This is one of Hartley’s paintings in his War Series, some titles of these works refer to German Officers.
Here are two of Indiana’s versions in his well known Pop Art style.
Rockland has quite a few galleries, but some of them were closed for the season. There were a couple of galleries still open that exhibited high quality art. One in particular, was the Stanhope and Spencer Gallery that displayed metal work by goldsmith, Henry van Wyck Spenser. This was the sign on his door.
In addition to the fabulous gold jewelry, the gallery also carried beautiful metal art containers by David Huang. Betsey now owns one of these gorgeous, unique objects.
Along the way, we were keeping an eye out for public art and encountered several murals.
This one in Portland contained bits of tiles, ceramics, and mirrors that sparkled in the sun.
Can you find the ceramic kitty?
These murals are in Rockland.
In downtown Rockland we saw an utility box covered with stickers. On close inspection, we discovered that the stickers were entrance stickers to the Farnsworth and Contemporary Art Museum. So we added ours!
As we traveled along, we had wonderful views of the Maine coastline, not yet quite “peak” foliage. Here are some views taken in Acadia National Park.
We took a little side trip to Port Clyde and we passed these cows eating pumpkins. Of course when I wanted to take a picture, they weren’t interested in eating. But I was patient and finally got my snap.
In Thomaston we stopped at the Maine State Prison Woodworking Shop, which is filled with all things wooden from furniture to gadgets to toys to jewelry. The shop has been on Rt. 1 for ages and has more than 10,000 people following it on Facebook!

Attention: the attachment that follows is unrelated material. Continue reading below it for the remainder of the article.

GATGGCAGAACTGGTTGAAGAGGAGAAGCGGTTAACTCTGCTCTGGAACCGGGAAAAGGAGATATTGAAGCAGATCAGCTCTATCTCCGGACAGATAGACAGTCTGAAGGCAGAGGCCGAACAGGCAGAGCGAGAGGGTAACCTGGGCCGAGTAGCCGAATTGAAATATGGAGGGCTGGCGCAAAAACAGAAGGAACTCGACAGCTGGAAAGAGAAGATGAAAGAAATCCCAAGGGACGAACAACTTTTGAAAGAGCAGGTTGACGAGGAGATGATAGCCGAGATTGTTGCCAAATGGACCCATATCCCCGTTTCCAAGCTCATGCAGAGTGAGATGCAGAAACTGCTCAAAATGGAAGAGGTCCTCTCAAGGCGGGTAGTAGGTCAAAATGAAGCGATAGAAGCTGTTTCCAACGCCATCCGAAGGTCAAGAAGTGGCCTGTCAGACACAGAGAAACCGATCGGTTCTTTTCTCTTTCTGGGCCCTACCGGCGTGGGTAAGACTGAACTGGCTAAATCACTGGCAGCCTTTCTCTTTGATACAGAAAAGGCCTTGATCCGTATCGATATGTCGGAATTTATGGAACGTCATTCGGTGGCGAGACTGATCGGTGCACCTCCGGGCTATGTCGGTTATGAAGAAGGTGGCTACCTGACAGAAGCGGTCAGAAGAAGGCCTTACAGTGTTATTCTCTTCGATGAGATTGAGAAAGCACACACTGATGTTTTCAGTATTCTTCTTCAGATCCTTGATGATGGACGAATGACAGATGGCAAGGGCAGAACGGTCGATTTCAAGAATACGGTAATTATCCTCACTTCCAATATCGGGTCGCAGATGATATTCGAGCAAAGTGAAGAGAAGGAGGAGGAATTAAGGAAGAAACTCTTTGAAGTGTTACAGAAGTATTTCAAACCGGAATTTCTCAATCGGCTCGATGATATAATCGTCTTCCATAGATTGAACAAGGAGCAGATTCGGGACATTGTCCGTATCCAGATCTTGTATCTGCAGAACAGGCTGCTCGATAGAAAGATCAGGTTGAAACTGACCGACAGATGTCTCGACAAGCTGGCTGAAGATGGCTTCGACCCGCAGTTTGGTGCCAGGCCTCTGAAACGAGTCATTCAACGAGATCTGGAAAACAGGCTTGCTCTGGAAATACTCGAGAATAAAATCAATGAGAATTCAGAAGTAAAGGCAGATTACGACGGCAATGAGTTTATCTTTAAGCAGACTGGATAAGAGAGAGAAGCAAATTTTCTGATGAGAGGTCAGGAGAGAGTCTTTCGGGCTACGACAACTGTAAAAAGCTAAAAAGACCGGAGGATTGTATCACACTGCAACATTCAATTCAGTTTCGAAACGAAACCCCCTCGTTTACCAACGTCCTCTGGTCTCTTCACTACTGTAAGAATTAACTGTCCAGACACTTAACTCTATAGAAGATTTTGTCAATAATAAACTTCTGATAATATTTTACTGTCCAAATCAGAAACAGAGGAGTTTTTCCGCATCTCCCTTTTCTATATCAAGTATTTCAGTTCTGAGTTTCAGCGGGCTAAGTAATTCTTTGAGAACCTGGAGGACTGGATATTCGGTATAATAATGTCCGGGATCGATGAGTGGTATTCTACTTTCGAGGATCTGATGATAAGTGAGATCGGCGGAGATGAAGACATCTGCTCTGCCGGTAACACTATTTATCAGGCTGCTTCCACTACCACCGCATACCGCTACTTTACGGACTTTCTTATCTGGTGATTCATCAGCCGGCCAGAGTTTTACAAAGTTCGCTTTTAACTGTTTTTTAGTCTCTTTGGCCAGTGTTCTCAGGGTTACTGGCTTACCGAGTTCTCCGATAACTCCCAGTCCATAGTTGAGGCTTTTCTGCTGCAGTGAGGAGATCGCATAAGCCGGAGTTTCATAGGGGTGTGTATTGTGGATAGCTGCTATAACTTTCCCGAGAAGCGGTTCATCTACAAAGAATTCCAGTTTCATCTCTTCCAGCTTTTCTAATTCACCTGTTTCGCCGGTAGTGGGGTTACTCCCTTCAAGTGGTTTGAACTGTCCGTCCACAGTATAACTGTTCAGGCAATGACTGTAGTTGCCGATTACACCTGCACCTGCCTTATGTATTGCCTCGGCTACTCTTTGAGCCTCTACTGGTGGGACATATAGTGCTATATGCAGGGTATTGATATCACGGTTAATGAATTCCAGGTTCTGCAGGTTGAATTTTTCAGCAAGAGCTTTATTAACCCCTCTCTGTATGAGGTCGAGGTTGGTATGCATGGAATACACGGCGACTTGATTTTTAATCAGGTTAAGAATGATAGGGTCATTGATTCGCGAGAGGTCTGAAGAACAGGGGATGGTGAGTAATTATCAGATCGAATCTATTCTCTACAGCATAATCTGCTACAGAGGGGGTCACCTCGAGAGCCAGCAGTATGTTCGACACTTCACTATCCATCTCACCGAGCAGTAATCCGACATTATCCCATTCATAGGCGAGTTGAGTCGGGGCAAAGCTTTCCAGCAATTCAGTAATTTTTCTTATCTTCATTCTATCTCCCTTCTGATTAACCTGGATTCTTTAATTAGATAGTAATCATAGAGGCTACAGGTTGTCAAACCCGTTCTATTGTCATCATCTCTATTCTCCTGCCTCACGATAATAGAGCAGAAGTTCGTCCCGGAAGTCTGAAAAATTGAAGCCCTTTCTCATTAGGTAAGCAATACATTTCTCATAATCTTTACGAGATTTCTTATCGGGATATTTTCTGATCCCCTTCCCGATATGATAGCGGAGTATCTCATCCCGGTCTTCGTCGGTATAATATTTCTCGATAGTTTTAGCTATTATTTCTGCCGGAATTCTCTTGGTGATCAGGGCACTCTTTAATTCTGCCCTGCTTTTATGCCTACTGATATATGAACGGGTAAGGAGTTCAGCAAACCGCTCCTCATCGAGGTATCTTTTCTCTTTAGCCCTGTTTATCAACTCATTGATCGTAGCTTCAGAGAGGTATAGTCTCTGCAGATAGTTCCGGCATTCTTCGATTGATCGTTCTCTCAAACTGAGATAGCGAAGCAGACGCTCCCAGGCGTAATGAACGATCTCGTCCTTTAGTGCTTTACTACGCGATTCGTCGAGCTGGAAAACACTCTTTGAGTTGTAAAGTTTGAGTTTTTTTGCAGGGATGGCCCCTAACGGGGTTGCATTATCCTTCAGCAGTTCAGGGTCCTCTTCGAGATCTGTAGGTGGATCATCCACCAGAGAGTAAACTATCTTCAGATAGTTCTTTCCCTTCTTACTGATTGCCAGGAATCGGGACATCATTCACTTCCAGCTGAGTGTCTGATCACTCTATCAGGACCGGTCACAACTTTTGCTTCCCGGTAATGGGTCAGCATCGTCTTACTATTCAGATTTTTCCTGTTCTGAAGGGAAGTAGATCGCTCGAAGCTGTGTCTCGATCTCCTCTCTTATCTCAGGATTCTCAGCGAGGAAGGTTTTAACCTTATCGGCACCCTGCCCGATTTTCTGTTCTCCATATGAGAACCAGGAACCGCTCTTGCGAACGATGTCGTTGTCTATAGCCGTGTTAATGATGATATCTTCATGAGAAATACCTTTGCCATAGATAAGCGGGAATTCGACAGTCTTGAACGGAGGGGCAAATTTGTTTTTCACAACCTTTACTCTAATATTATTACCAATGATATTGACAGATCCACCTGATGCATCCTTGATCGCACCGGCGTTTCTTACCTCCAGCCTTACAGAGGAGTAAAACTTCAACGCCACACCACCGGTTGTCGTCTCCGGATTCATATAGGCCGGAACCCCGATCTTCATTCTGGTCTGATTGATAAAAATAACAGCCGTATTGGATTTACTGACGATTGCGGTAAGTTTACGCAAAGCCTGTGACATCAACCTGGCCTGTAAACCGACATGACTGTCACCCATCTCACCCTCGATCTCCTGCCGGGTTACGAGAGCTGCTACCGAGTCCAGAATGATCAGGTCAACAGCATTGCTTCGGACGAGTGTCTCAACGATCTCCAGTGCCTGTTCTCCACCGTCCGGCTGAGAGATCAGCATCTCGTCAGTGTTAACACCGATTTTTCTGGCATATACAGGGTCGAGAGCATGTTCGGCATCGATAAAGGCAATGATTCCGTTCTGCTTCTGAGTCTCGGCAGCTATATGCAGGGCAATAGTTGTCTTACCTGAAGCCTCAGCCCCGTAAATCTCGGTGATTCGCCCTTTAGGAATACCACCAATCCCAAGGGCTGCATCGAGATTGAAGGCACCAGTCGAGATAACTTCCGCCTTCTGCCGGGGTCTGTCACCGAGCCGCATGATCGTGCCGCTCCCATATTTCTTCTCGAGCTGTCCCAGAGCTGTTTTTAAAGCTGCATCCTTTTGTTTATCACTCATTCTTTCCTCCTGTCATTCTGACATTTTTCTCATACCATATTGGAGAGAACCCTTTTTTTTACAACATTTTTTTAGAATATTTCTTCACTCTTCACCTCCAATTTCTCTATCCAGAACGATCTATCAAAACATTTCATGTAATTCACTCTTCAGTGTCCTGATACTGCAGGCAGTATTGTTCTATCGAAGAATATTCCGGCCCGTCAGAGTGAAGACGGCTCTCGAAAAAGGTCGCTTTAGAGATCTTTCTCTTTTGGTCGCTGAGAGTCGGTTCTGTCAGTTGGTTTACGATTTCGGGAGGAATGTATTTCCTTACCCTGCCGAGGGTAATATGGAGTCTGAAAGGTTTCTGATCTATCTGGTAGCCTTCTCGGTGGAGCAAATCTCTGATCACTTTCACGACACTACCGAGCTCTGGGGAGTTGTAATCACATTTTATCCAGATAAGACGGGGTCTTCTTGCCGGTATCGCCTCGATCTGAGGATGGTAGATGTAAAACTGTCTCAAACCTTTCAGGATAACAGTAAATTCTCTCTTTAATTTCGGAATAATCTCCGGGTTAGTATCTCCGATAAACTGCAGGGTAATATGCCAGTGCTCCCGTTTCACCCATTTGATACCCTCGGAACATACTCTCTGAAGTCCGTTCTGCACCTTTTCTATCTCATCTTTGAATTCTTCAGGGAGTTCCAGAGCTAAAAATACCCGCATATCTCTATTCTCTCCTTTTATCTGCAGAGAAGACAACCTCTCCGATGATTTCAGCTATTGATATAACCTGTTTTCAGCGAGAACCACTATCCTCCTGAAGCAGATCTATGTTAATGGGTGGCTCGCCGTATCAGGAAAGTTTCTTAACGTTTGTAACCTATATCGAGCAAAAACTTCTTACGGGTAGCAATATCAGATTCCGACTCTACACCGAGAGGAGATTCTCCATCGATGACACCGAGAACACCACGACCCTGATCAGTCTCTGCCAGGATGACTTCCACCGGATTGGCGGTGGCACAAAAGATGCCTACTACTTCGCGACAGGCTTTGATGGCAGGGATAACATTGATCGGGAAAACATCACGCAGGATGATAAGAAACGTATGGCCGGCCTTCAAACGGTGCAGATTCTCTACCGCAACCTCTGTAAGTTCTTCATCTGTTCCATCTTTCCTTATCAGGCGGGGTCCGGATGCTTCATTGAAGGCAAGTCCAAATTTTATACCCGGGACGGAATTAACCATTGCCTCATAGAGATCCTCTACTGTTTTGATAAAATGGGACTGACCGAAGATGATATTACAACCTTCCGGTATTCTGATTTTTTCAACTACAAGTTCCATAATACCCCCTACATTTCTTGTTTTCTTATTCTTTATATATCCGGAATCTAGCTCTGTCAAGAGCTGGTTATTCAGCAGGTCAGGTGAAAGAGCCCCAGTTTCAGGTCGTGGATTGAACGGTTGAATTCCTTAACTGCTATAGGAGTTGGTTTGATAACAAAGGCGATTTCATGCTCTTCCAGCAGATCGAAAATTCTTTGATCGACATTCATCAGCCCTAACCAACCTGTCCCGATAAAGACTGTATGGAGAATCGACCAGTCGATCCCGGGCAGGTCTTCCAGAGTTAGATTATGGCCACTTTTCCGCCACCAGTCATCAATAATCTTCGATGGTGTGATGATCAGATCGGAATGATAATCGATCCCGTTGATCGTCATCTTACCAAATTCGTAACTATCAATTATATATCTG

In Bar Harbor we visited Willis Rock Store, another Maine institution.
We had some great meals, but lobster was not one of them! We passed by the famous Red’s Lobster Shack in Wiscassett, saw the long line (which is usually there) and passed on by.
Instead we had great ethnic meals: Lebanese, Thai and Indian. We recommend Olives in Portland for gyros and swarmas.
In Ellsworth, we enjoyed Massaman curries at Thai Sana where I met up with Mary Ann, a friend and travel companion who now lives in Maine.
We had to work for our Indian meal. The restaurant, Namaste, appeared on Google Maps as located on the same street as our hotel. We ordered by phone and went to pick it up. But, although we looked really hard, we did not see the restaurant or any signs for it. We drove to Rockland, then to Rockport, and backtracked, laughing as our stomachs grumbled, amazed that we could not find our dinner! As it turned out we travelled about 15 miles going back and forth to finally finding it .02 miles from our hotel, or 3 minutes walking. The reason we had such difficulties is that the restaurant was located off the road among motel units with NO SIGN.
We ravished our eggplant curry!
We had two outstanding breakfasts, each at a diner. In Portland, we ate at Becky’s along the waterfront.
In Darmriscotta, we dined at Moody’s famous Diner.
Cheese filled sausage, and biscuits with sausage gravy. Yummy!
It was a wonderful trip and we are looking for another destination. Stay tuned.